Squirrels Are Bushy-Tailed National Security Threats

Squirrels Are Bushy-Tailed National Security Threats
With all the hand-wringing over cyberattacks, you might have missed that squirrels have done way more damage to the national grid.

One of the biggest threats to the U.S. power grid isn't state actors or natural disasters. It's that little gray mammal invading your bird feeder.

Security researcher Cris Thomas runs the numbers on grid attacks, and he wants to remind us that squirrels are way more problematic than any cyberattack has been so far.

They've taken out bits of the grid more than 850 times since Thomas started counting in 2013. For comparison, officials have confirmed that cyberattacks on physical hardware have worked only twice: Stuxnet in Iran in 2010, and when hackers knocked out the power in Ukraine in 2015. Security researchers believe a third attack took place outside Kiev in 2016.

In fact, it's difficult to know the severity of our squirrel sabotage problem, because it happens so frequently. Utility industry groups say they're the most common cause of grid trouble: They cause 1 of every 5 outages.

One ill-fated squirrel can knock out power for thousands of customers or even trip up whole financial markets. Squirrels have short-circuited NASDAQ not once, but twice — from the same city in Connecticut.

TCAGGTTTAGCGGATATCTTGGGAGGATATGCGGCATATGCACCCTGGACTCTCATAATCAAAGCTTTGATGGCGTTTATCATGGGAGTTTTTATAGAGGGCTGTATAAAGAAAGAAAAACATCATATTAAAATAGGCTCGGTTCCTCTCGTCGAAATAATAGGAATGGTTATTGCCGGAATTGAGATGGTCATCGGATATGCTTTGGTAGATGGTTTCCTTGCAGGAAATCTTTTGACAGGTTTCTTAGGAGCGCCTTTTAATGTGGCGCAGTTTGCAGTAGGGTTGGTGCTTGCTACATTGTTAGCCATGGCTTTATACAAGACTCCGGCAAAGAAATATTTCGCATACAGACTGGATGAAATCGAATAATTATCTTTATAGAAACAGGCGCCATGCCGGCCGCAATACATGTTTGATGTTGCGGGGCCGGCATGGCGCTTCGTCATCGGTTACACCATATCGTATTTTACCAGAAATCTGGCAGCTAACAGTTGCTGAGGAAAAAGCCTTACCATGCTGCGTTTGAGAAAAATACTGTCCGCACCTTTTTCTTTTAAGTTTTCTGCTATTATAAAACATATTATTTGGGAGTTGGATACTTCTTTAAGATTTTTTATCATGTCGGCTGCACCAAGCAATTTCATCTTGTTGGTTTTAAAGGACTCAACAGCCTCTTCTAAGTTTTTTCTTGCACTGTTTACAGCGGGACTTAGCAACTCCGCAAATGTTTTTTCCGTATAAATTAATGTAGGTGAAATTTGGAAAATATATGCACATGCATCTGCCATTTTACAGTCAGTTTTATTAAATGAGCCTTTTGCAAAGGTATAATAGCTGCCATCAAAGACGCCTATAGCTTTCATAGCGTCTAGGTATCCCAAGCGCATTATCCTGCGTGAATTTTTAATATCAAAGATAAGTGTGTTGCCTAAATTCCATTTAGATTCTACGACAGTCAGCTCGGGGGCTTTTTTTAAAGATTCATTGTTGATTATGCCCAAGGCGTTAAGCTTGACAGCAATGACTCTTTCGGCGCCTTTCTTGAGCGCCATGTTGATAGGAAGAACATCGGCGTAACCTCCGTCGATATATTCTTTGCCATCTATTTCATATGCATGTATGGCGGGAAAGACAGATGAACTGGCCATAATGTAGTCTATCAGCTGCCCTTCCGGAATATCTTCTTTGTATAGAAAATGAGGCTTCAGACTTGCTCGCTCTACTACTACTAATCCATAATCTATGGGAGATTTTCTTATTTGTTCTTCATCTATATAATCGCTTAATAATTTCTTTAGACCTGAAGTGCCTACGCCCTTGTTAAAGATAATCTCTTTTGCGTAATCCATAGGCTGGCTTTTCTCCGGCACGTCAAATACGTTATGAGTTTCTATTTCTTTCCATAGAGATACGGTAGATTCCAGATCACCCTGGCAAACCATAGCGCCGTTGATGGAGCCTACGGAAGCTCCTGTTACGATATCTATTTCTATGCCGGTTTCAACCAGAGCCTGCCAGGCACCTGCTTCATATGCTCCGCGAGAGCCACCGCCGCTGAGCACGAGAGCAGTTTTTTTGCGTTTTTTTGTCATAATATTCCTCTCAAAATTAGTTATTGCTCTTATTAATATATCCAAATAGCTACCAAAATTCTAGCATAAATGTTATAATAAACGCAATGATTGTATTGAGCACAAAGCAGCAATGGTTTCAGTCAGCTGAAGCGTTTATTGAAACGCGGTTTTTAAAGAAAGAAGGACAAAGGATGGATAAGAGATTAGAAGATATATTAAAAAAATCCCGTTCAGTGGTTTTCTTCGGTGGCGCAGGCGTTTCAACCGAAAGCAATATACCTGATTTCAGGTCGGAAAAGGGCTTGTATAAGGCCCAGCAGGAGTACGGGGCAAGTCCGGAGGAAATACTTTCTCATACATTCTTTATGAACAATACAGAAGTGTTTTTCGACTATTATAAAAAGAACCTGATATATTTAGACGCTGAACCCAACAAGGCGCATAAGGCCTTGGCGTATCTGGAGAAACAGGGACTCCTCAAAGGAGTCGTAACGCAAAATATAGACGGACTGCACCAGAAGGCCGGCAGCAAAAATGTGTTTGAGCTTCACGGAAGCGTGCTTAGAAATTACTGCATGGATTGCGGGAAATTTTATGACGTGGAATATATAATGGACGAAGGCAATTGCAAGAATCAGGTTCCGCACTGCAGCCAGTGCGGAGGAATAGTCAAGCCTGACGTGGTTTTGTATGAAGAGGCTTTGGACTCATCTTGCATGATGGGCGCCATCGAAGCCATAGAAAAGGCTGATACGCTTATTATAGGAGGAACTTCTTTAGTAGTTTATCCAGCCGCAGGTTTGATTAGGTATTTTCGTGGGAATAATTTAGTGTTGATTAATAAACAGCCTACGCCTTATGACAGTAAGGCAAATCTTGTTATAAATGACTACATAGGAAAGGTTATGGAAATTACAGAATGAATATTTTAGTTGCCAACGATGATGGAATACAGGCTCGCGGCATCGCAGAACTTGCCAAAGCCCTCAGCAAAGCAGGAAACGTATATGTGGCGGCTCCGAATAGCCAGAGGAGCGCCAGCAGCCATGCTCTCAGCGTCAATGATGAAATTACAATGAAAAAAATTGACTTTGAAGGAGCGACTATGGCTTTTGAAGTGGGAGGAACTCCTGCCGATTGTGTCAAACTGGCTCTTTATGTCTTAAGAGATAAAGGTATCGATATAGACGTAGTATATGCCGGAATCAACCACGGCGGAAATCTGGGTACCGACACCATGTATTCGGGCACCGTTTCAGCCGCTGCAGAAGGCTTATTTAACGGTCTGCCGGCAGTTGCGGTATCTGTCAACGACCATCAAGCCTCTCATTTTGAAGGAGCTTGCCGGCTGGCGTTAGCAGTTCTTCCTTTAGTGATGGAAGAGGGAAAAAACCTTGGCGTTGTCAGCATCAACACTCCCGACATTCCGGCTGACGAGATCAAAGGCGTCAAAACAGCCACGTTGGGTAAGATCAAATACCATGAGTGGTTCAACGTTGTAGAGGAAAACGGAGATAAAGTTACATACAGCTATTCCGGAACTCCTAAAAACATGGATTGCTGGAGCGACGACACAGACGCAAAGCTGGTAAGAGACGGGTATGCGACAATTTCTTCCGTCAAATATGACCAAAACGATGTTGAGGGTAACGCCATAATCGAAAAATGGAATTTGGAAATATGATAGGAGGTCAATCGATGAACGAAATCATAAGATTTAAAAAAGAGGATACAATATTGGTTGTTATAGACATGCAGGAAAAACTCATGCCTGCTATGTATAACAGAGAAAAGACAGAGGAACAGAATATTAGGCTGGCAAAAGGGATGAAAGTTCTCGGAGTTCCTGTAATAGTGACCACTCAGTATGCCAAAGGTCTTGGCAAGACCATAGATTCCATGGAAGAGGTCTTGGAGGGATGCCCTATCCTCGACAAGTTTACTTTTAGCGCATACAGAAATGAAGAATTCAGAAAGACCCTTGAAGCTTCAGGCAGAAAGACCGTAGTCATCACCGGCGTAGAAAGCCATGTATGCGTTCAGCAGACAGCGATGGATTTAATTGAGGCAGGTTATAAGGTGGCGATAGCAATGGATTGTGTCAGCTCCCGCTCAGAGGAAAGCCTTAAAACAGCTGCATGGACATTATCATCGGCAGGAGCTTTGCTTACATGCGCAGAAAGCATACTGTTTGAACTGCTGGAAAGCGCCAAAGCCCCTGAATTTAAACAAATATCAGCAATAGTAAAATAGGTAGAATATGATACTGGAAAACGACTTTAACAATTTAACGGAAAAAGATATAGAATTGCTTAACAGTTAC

So what is it about squirrels that makes them so uniquely suited to this mayhem? There's at least one species of climbing squirrel just about everywhere in the continental U.S. They're inquisitive and tenacious, and they gnaw on everything, because their teeth never stop growing.

And to a squirrel, these tall power structures are a lot like trees. Food sources like insects and nuts can collect in transformers, those transformers are decent shelter, and tall power lines give good access to any actual trees nearby.

Squirrels looking for food or shelter aren't as malicious as cyberattacks, of course. And while Thomas says the risk of a cyberattack is valid, it doesn't match the hype we've built around the possibility — especially when problems caused by local wildlife are much worse.